Sunday, April 26, 2009

The “Monty Hall dilemma”

"Marilyn vos Savant’s column gained national notoriety in the early 1990s, thanks to her response to the “Monty Hall dilemma”: the make-or-break decision facing contestants on the game show Let’s Make a Deal that was then hosted by Hall. The question was posed by Craig Whitaker, of Columbia, Marinaland, on September 9 1990. “Dear Marilyn,” wrote Whitaker. “Suppose you’re on a game show, and you’re given the choice of three doors. Behind one door is a car, behind the others, goats. You pick a door, say #1, and the host, who knows what’s behind the doors, opens another door, say #3, which has a goat. He says to you: ‘Do you want to pick door #2?’ Is it to your advantage to switch your choice of doors?”

Savant’s answer, that it was better to switch doors, provoked an extraordinary response: thousands of letters of complaint, many of them from science teachers and academics. “There is enough mathematical illiteracy in this country, and we don’t need the world’s highest IQ propagating more. Shame!” wrote one reader from the University of Florida. “You are the goat!” said another. “You made a mistake, but look at the positive side,” wrote Everett Harman, of the US Army Research Institute. “If all those PhDs were wrong, the country would be in some very serious trouble.”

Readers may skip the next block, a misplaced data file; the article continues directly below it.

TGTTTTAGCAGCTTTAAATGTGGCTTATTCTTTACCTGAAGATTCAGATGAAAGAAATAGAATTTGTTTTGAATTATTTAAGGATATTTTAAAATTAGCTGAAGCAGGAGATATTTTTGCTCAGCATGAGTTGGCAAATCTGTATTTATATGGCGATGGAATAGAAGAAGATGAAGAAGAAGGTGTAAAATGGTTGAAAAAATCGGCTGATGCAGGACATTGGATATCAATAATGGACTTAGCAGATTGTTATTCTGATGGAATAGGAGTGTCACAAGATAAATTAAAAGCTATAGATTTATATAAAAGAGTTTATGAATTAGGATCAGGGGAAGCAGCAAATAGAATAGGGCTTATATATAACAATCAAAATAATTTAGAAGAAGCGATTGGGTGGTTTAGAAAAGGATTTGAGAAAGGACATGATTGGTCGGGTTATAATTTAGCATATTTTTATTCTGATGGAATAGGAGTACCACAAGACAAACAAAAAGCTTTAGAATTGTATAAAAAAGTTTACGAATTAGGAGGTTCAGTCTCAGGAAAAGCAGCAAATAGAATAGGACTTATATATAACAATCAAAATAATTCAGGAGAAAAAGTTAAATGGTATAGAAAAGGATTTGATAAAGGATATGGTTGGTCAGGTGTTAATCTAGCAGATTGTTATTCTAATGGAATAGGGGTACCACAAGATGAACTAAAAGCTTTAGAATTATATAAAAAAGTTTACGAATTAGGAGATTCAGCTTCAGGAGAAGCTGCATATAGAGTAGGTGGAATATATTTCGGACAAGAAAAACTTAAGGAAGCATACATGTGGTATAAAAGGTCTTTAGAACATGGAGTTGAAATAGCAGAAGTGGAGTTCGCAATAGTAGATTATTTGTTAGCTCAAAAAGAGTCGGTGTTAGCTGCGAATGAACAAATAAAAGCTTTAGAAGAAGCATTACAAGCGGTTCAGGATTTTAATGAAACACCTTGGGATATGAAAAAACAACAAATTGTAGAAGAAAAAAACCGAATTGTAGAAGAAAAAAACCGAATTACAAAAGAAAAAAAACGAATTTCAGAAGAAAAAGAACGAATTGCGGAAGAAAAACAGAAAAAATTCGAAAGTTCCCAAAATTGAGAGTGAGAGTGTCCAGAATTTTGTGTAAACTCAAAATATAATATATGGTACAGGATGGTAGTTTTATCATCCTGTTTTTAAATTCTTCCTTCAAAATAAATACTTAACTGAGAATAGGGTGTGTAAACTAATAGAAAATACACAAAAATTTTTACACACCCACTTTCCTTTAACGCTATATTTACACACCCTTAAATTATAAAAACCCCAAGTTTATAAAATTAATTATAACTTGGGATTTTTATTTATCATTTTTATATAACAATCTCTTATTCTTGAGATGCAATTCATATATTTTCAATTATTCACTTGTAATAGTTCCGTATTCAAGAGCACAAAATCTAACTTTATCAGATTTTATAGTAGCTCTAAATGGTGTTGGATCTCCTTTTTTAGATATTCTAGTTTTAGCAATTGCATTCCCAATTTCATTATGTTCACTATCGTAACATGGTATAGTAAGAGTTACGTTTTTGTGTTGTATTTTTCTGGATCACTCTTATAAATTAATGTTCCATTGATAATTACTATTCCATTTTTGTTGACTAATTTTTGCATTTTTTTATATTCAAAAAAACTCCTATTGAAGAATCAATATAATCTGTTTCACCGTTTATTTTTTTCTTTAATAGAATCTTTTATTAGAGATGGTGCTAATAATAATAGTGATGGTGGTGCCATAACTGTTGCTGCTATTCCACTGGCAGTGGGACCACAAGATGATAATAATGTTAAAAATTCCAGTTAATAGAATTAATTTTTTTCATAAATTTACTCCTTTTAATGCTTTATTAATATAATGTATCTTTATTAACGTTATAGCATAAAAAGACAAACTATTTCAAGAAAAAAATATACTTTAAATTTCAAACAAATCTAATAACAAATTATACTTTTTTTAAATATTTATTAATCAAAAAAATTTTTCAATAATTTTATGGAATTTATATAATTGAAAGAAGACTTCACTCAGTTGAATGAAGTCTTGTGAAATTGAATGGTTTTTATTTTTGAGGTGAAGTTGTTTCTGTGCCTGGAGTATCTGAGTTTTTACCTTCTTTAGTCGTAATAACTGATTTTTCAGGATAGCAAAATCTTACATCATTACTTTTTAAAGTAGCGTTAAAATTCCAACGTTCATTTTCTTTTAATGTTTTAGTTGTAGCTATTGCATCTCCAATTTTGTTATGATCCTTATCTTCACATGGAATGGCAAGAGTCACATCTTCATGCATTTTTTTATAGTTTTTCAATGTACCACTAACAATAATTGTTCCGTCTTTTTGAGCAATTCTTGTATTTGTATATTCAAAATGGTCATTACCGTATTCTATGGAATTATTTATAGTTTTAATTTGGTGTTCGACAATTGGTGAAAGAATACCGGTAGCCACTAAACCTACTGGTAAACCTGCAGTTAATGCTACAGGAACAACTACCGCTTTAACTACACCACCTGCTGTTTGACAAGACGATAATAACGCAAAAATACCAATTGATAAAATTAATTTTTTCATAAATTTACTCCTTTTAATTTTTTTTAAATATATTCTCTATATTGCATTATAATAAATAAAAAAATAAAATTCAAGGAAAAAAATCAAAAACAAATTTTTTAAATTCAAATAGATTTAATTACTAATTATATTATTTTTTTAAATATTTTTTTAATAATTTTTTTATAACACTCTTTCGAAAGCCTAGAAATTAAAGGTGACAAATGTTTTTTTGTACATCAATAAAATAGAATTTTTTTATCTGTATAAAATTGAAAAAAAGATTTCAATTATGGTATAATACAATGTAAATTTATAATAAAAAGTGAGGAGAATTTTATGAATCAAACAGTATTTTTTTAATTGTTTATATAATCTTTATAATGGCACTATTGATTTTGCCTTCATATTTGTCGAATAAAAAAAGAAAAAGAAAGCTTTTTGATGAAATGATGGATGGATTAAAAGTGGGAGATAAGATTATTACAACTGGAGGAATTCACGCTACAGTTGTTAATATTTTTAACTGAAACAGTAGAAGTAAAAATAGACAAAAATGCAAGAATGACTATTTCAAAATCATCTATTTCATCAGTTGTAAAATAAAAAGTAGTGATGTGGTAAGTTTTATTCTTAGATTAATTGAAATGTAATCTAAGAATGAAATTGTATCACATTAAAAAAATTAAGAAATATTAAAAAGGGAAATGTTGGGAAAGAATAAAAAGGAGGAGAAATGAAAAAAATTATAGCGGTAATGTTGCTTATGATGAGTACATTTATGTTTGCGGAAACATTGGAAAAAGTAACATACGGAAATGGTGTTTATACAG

But Savant had not made a mistake. In the end it took her four columns, hundreds of newspaper stories and a challenge to children to test the options in classroom experiments, to convince her readers that she was right. “Oh, that was so much fun. I just enjoyed these nasty letters I got,” she said. “The audacity of people! I just loved them.”

The key to the solution lies in the role of the host, who will always pick a door which does not have a prize behind it. Statistics from the game show, in which those who switched won about twice as often as those who did not, bear out Savant’s explanation from her third column: “When you first choose door #1 from three, there’s a 1/3 chance that the prize is behind that one and a 2/3 chance that it’s behind one of the others. But then the host steps in and gives you a clue. If the prize is behind #2, the host shows you #3, and if the prize is behind #3, the host shows you #2. So when you switch, you win if the prize is behind #2 or #3. You win either way! But if you don’t switch, you win only if the prize is behind door #1.”

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